A city of the Mallas which the
Buddha visited during his
last journey, going there from Bhogagāma and stopping at
Cunda's mango grove.
Cunda lived in Pāvā and invited the Buddha to a meal,
which proved to be his last. It was on this occasion that the
Cunda Sutta (1)
was preached (SnA..i. 159). From Pāvā the Buddha journeyed on to
crossing the Kakkutthā on the way. D.ii.126 ff.; Ud.viii.5; the road from Pāvā
to Kusināra is mentioned several times in the books - e.g.,
According to the Sangīti Sutta, at the time the Buddha was
staying at Pāvā, the Mallas had just completed their new Mote hall,
and, at their invitation, the Buddha consecrated it by first occupying it and
then preaching in it. After the Buddha had finished speaking,
the Sahgīti Sutta to the assembled monks.
Pāvā was also a centre of the Niganthas and, at the time
mentioned above, Nigantha Nāthaputta had just died at Pāvā and his followers
were divided by bitter wrangles (D.iii.210). Cunda Samanuddesa was spending his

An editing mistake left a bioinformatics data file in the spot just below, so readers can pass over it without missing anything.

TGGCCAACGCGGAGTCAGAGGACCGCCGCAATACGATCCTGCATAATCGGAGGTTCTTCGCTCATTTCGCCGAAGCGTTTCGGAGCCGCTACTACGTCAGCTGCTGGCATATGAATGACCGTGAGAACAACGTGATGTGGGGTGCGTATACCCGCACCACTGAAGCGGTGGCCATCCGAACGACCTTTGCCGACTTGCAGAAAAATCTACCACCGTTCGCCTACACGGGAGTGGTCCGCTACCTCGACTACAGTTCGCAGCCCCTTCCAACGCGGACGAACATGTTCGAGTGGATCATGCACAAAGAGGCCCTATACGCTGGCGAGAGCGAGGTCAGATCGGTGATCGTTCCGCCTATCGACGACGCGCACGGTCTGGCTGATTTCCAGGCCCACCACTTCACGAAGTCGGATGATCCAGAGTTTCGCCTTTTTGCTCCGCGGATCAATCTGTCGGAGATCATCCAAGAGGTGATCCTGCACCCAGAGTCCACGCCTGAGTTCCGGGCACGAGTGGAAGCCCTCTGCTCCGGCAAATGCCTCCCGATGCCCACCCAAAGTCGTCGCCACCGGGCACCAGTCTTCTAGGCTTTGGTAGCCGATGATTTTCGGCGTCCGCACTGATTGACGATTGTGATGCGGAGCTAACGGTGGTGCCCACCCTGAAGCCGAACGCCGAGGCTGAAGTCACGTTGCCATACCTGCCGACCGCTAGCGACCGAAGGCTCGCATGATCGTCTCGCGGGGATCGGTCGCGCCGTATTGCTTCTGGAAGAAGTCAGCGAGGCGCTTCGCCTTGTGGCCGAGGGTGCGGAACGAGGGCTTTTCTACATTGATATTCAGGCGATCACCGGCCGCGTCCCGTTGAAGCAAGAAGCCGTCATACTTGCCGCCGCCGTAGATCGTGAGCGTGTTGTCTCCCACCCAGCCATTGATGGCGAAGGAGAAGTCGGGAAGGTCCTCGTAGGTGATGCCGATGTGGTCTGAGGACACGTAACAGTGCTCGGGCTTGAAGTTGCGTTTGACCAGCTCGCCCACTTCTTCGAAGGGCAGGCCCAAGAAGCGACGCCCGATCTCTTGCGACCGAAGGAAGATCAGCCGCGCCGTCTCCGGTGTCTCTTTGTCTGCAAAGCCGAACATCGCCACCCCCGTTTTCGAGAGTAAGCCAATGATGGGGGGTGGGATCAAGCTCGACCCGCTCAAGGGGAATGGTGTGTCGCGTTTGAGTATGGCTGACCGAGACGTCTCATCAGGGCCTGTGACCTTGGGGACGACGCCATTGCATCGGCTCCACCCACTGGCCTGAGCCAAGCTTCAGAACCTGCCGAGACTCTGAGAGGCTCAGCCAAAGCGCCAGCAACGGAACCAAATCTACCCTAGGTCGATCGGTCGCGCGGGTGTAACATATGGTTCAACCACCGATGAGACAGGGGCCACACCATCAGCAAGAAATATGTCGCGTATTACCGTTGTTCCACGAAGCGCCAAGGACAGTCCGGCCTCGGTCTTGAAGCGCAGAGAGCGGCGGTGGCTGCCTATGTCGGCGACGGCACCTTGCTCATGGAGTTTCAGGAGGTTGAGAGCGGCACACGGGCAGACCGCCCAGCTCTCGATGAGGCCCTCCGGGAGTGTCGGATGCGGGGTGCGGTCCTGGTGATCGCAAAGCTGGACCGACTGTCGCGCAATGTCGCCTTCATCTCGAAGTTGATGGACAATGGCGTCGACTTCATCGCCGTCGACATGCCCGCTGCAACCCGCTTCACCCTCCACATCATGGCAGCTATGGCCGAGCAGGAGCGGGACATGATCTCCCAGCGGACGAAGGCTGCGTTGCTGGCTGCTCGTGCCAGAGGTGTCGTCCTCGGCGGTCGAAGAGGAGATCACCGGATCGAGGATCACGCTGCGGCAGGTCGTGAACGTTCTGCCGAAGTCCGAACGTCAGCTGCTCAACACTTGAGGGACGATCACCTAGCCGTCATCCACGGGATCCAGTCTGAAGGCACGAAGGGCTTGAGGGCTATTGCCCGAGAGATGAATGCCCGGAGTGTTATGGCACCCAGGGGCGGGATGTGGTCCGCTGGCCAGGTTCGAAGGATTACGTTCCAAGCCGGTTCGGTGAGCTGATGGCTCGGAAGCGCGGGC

rainy season at Pāvā, and he reported to the Buddha, who was at
of the Niganthas' quarrels (Ibid., 117f.; M.ii.243f).
The distance from Pāvā to Kusināra was three gāvutas. It
is said (UdA.403) that on the way between these two places, the Buddha had to
stop at twenty five resting places, so faint and weary was he.
Mention is made in the Udāna (i.7) of the Buddha having
stayed at the Ajakapālaka cetiya in Pāvā. This may have been during a
After the Buddha's death, the Mallas of Pāvā claimed a
share in his relics. Dona satisfied their claim, and a Thūpa was erected in Pāvā
over their share of the relics (D.ii.167; Bu.xxviii.3).
The inhabitants of Pāvā are called Pāveyyakā.
Pāvā was the birthplace of Khandasumana.